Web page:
As revisionist history, Michael Mann's intelligent docudrama The Insider is a simmering brew of altered facts and dramatic license. In a broader perspective, however, the film (cowritten with Forrest Gump Oscar-winner Eric Roth) is effectively accurate as an engrossing study of ethics in the corruptible industries of tobacco and broadcast journalism. On one side, there is Jeffrey Wigand (Russell Crowe), the former tobacco scientist who violated contractual agreements to expose Brown & Williamson's inclusion of addictive ingredients in cigarettes, casting himself into a vortex of moral dilemma. On the other side is 60 Minutes producer Lowell Bergman (Al Pacino), whose struggle to report Wigand's story puts him at odds with veteran correspondent Mike Wallace (Christopher Plummer) and senior executives at CBS News.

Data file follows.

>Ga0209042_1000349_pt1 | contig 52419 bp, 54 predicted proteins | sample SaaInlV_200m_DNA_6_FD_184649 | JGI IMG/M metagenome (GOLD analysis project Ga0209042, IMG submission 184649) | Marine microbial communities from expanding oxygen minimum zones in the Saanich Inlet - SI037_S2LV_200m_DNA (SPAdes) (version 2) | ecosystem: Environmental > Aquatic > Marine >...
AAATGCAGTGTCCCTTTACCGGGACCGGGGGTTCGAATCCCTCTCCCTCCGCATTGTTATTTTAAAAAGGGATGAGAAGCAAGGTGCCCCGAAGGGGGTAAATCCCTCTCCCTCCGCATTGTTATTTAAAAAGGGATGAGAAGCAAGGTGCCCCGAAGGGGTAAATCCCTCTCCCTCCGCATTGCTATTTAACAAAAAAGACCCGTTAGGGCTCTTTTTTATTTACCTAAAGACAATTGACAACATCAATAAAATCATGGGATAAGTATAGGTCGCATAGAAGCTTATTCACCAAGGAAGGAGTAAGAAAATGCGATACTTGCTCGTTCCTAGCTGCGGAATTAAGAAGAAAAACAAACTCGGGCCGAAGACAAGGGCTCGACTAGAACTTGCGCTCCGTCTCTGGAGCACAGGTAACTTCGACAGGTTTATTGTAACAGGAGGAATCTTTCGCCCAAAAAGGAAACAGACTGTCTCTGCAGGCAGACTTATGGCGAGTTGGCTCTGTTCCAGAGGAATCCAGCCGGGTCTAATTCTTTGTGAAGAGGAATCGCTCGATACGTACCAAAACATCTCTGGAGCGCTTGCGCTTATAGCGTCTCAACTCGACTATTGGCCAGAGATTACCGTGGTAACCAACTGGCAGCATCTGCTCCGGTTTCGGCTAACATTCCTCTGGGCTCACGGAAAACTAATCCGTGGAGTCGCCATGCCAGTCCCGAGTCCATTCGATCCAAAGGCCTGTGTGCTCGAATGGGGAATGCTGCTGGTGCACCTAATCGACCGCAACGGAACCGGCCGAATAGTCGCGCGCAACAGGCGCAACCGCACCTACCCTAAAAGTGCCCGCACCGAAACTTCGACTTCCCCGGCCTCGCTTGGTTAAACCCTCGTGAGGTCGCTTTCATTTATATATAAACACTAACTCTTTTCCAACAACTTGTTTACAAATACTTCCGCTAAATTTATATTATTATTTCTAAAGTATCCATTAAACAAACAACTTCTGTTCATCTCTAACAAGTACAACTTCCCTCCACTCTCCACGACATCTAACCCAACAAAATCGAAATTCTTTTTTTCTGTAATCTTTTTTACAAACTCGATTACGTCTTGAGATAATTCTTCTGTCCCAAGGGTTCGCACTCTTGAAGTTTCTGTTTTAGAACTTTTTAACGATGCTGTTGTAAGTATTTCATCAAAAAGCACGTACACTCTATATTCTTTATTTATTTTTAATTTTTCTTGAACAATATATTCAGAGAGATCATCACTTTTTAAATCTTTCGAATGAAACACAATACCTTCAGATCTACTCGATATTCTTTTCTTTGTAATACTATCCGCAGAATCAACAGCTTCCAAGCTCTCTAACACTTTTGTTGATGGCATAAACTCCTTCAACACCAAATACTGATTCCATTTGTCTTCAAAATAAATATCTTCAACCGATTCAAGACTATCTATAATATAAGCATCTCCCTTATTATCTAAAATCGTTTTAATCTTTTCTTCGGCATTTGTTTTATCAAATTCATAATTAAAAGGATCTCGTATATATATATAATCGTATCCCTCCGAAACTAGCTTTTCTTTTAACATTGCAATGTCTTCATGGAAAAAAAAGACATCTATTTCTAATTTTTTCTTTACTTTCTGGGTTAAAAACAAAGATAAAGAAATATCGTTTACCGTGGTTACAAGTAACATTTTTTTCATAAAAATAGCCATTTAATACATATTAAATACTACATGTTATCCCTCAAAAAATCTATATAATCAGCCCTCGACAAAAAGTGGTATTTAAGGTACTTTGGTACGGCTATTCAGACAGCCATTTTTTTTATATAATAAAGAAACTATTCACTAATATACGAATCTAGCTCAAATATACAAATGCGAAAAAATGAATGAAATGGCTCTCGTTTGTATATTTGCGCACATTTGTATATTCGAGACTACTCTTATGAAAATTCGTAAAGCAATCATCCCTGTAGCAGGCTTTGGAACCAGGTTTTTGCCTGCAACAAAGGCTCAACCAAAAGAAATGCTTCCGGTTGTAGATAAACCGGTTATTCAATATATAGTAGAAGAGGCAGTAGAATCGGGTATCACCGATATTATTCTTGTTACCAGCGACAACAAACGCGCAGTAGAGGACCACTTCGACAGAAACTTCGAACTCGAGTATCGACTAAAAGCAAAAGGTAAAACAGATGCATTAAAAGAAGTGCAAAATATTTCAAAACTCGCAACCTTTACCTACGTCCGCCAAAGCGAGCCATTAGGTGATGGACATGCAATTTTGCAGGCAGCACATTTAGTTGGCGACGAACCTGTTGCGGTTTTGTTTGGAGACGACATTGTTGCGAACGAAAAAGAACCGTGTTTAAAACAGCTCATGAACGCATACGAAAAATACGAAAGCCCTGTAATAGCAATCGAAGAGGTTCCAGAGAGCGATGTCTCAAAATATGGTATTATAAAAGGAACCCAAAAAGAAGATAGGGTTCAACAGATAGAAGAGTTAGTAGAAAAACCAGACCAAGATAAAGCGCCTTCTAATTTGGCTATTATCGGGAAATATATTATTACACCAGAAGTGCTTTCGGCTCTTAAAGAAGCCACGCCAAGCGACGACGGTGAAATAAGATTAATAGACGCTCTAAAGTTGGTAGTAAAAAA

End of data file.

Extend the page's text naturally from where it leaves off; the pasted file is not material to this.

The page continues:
As the urgency of the story increases, so does the film's palpable sense of paranoia, inviting favorable comparison to All the President's Men. While Pacino downplays the theatrical excess that plagued him in previous roles, Crow is superb as a man who retains his tortured integrity at great personal cost. The Insider is two movies–a cover-up thriller and a drama about journalistic ethics–that combine to embrace the noble values personified by Wigand and Bergman. Even if the details aren't always precise (as Mike Wallace and others protested prior to the film's release), the film adheres to a higher truth that was so blatantly violated by tobacco executives seen in an oft-repeated video clip, lying under oath in the service of greed.